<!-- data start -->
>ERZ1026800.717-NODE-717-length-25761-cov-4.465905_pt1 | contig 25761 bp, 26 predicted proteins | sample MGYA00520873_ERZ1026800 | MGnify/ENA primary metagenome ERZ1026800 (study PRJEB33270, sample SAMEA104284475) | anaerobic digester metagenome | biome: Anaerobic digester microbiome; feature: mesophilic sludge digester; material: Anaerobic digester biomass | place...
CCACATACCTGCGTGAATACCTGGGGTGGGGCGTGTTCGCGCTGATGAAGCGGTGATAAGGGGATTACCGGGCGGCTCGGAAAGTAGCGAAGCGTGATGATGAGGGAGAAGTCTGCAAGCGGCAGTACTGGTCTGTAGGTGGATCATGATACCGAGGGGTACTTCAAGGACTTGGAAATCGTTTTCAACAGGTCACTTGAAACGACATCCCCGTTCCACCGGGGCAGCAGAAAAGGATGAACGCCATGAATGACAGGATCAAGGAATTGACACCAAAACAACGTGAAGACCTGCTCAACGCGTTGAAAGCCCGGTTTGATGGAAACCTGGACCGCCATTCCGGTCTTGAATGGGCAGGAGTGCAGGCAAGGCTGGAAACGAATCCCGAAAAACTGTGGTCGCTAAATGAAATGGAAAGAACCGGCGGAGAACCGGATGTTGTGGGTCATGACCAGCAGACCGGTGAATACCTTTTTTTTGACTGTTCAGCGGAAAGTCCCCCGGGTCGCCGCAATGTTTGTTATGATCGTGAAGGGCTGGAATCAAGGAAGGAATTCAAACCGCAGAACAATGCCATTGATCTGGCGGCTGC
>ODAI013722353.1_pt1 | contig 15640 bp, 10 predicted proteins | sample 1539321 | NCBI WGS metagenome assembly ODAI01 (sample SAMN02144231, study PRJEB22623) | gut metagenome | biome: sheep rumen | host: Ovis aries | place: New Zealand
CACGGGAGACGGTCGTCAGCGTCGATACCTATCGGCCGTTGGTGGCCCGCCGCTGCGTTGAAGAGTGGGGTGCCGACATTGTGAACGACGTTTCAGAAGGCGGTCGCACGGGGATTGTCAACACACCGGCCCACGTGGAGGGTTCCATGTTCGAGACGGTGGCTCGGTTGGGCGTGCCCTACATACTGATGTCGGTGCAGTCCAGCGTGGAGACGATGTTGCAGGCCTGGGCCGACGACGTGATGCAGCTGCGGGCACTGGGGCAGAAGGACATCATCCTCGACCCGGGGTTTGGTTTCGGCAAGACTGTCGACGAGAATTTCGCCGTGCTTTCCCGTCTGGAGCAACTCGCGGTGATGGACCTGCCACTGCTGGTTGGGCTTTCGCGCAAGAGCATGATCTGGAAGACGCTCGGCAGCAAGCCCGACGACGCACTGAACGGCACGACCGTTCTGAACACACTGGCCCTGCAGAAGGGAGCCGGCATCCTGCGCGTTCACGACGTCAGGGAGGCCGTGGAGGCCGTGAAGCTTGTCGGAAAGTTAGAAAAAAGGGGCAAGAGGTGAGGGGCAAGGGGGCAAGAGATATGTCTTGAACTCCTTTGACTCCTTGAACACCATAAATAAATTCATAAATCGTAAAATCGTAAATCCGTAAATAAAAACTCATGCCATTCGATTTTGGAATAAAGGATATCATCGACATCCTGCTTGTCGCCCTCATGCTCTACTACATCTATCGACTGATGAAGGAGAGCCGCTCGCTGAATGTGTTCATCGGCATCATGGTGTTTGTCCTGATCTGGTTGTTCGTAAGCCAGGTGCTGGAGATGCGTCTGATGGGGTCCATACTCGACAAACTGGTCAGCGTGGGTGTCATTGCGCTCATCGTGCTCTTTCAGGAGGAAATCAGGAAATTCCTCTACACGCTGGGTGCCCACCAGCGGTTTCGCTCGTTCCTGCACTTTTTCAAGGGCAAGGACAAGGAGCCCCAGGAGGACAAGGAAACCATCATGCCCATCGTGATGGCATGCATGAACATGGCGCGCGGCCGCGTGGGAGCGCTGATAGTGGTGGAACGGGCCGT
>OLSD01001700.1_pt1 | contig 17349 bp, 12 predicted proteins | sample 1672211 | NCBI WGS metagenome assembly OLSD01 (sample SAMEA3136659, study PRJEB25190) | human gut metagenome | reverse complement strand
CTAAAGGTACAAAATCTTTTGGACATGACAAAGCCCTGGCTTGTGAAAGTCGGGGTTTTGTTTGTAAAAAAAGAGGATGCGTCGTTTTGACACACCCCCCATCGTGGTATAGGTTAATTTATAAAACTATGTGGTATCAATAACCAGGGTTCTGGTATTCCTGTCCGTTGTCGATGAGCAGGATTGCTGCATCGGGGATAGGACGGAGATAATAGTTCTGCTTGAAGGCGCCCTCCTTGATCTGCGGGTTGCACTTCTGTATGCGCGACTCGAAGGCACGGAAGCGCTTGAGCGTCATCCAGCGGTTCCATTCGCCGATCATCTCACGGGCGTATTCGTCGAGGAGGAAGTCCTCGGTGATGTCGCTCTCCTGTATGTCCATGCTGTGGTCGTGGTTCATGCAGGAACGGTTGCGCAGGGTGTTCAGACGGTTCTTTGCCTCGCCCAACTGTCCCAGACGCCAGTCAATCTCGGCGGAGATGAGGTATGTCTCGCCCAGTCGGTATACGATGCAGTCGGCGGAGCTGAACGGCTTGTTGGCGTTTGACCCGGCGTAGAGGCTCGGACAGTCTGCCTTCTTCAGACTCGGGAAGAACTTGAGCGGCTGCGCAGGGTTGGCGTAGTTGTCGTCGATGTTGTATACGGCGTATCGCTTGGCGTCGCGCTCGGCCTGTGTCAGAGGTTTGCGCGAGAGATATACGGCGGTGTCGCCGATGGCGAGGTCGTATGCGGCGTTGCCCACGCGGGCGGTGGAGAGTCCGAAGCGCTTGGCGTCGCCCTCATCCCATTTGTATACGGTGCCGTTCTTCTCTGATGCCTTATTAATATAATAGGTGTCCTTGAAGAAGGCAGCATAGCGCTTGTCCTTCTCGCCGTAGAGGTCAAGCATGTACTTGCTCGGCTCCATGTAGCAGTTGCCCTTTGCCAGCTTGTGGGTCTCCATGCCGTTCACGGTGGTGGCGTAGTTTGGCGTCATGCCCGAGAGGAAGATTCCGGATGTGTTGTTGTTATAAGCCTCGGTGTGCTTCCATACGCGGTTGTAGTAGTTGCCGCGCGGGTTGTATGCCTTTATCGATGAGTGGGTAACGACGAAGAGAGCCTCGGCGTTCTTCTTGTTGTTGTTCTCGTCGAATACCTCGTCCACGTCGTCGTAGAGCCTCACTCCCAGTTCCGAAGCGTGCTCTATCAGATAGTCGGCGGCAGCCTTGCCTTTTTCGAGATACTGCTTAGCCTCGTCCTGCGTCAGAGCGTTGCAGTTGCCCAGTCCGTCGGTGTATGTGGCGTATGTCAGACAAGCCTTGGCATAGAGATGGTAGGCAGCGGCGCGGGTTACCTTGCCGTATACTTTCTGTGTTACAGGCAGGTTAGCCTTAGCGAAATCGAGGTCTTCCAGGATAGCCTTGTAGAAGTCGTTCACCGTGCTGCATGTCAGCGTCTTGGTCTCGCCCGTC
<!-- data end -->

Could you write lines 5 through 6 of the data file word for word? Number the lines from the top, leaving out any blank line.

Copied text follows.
>OLSD01001700.1_pt1 | contig 17349 bp, 12 predicted proteins | sample 1672211 | NCBI WGS metagenome assembly OLSD01 (sample SAMEA3136659, study PRJEB25190) | human gut metagenome | reverse complement strand
CTAAAGGTACAAAATCTTTTGGACATGACAAAGCCCTGGCTTGTGAAAGTCGGGGTTTTGTTTGTAAAAAAAGAGGATGCGTCGTTTTGACACACCCCCCATCGTGGTATAGGTTAATTTATAAAACTATGTGGTATCAATAACCAGGGTTCTGGTATTCCTGTCCGTTGTCGATGAGCAGGATTGCTGCATCGGGGATAGGACGGAGATAATAGTTCTGCTTGAAGGCGCCCTCCTTGATCTGCGGGTTGCACTTCTGTATGCGCGACTCGAAGGCACGGAAGCGCTTGAGCGTCATCCAGCGGTTCCATTCGCCGATCATCTCACGGGCGTATTCGTCGAGGAGGAAGTCCTCGGTGATGTCGCTCTCCTGTATGTCCATGCTGTGGTCGTGGTTCATGCAGGAACGGTTGCGCAGGGTGTTCAGACGGTTCTTTGCCTCGCCCAACTGTCCCAGACGCCAGTCAATCTCGGCGGAGATGAGGTATGTCTCGCCCAGTCGGTATACGATGCAGTCGGCGGAGCTGAACGGCTTGTTGGCGTTTGACCCGGCGTAGAGGCTCGGACAGTCTGCCTTCTTCAGACTCGGGAAGAACTTGAGCGGCTGCGCAGGGTTGGCGTAGTTGTCGTCGATGTTGTATACGGCGTATCGCTTGGCGTCGCGCTCGGCCTGTGTCAGAGGTTTGCGCGAGAGATATACGGCGGTGTCGCCGATGGCGAGGTCGTATGCGGCGTTGCCCACGCGGGCGGTGGAGAGTCCGAAGCGCTTGGCGTCGCCCTCATCCCATTTGTATACGGTGCCGTTCTTCTCTGATGCCTTATTAATATAATAGGTGTCCTTGAAGAAGGCAGCATAGCGCTTGTCCTTCTCGCCGTAGAGGTCAAGCATGTACTTGCTCGGCTCCATGTAGCAGTTGCCCTTTGCCAGCTTGTGGGTCTCCATGCCGTTCACGGTGGTGGCGTAGTTTGGCGTCATGCCCGAGAGGAAGATTCCGGATGTGTTGTTGTTATAAGCCTCGGTGTGCTTCCATACGCGGTTGTAGTAGTTGCCGCGCGGGTTGTATGCCTTTATCGATGAGTGGGTAACGACGAAGAGAGCCTCGGCGTTCTTCTTGTTGTTGTTCTCGTCGAATACCTCGTCCACGTCGTCGTAGAGCCTCACTCCCAGTTCCGAAGCGTGCTCTATCAGATAGTCGGCGGCAGCCTTGCCTTTTTCGAGATACTGCTTAGCCTCGTCCTGCGTCAGAGCGTTGCAGTTGCCCAGTCCGTCGGTGTATGTGGCGTATGTCAGACAAGCCTTGGCATAGAGATGGTAGGCAGCGGCGCGGGTTACCTTGCCGTATACTTTCTGTGTTACAGGCAGGTTAGCCTTAGCGAAATCGAGGTCTTCCAGGATAGCCTTGTAGAAGTCGTTCACCGTGCTGCATGTCAGCGTCTTGGTCTCGCCCGTC